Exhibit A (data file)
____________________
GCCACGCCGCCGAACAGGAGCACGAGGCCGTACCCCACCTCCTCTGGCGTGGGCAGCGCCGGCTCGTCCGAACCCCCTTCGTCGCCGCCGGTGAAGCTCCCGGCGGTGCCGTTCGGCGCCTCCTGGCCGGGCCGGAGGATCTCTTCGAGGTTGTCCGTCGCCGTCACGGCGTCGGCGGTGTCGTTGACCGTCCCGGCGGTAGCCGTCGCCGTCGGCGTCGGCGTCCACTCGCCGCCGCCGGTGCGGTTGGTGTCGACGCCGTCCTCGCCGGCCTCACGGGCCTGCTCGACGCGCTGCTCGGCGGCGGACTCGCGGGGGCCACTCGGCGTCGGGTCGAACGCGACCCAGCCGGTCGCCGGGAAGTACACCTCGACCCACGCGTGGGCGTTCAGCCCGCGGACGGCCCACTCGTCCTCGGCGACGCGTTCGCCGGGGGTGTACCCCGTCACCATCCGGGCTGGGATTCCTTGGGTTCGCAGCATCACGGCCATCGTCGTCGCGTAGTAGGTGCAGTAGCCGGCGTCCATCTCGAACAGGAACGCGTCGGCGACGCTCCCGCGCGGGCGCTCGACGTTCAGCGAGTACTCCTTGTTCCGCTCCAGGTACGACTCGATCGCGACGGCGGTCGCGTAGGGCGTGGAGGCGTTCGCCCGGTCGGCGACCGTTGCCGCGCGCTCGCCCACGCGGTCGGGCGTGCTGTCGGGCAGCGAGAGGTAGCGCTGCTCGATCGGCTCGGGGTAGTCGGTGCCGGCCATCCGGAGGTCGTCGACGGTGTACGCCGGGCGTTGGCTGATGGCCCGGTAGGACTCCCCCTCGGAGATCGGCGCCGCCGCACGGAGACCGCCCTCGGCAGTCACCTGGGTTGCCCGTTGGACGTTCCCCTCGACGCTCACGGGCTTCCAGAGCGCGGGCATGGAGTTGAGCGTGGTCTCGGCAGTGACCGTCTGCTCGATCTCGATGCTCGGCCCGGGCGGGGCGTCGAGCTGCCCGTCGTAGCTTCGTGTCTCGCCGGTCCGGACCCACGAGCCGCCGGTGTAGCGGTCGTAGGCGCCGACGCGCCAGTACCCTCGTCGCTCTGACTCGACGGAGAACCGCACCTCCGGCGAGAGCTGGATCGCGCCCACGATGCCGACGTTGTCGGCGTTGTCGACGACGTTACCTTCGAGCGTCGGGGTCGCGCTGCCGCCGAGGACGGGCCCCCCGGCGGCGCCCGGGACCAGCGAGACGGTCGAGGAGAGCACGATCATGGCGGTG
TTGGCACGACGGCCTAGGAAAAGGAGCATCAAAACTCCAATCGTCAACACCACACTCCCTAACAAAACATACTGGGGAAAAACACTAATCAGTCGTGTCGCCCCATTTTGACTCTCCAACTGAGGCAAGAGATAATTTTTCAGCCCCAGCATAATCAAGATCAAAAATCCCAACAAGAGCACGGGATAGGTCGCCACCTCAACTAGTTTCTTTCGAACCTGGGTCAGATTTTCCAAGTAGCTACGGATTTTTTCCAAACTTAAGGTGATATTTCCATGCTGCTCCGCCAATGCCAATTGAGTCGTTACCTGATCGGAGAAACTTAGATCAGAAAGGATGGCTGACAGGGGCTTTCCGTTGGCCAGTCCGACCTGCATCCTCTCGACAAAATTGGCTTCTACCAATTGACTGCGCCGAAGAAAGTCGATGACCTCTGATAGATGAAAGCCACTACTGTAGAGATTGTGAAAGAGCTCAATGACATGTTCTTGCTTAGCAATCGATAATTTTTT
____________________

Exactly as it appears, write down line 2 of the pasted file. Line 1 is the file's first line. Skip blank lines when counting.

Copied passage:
TTGGCACGACGGCCTAGGAAAAGGAGCATCAAAACTCCAATCGTCAACACCACACTCCCTAACAAAACATACTGGGGAAAAACACTAATCAGTCGTGTCGCCCCATTTTGACTCTCCAACTGAGGCAAGAGATAATTTTTCAGCCCCAGCATAATCAAGATCAAAAATCCCAACAAGAGCACGGGATAGGTCGCCACCTCAACTAGTTTCTTTCGAACCTGGGTCAGATTTTCCAAGTAGCTACGGATTTTTTCCAAACTTAAGGTGATATTTCCATGCTGCTCCGCCAATGCCAATTGAGTCGTTACCTGATCGGAGAAACTTAGATCAGAAAGGATGGCTGACAGGGGCTTTCCGTTGGCCAGTCCGACCTGCATCCTCTCGACAAAATTGGCTTCTACCAATTGACTGCGCCGAAGAAAGTCGATGACCTCTGATAGATGAAAGCCACTACTGTAGAGATTGTGAAAGAGCTCAATGACATGTTCTTGCTTAGCAATCGATAATTTTTT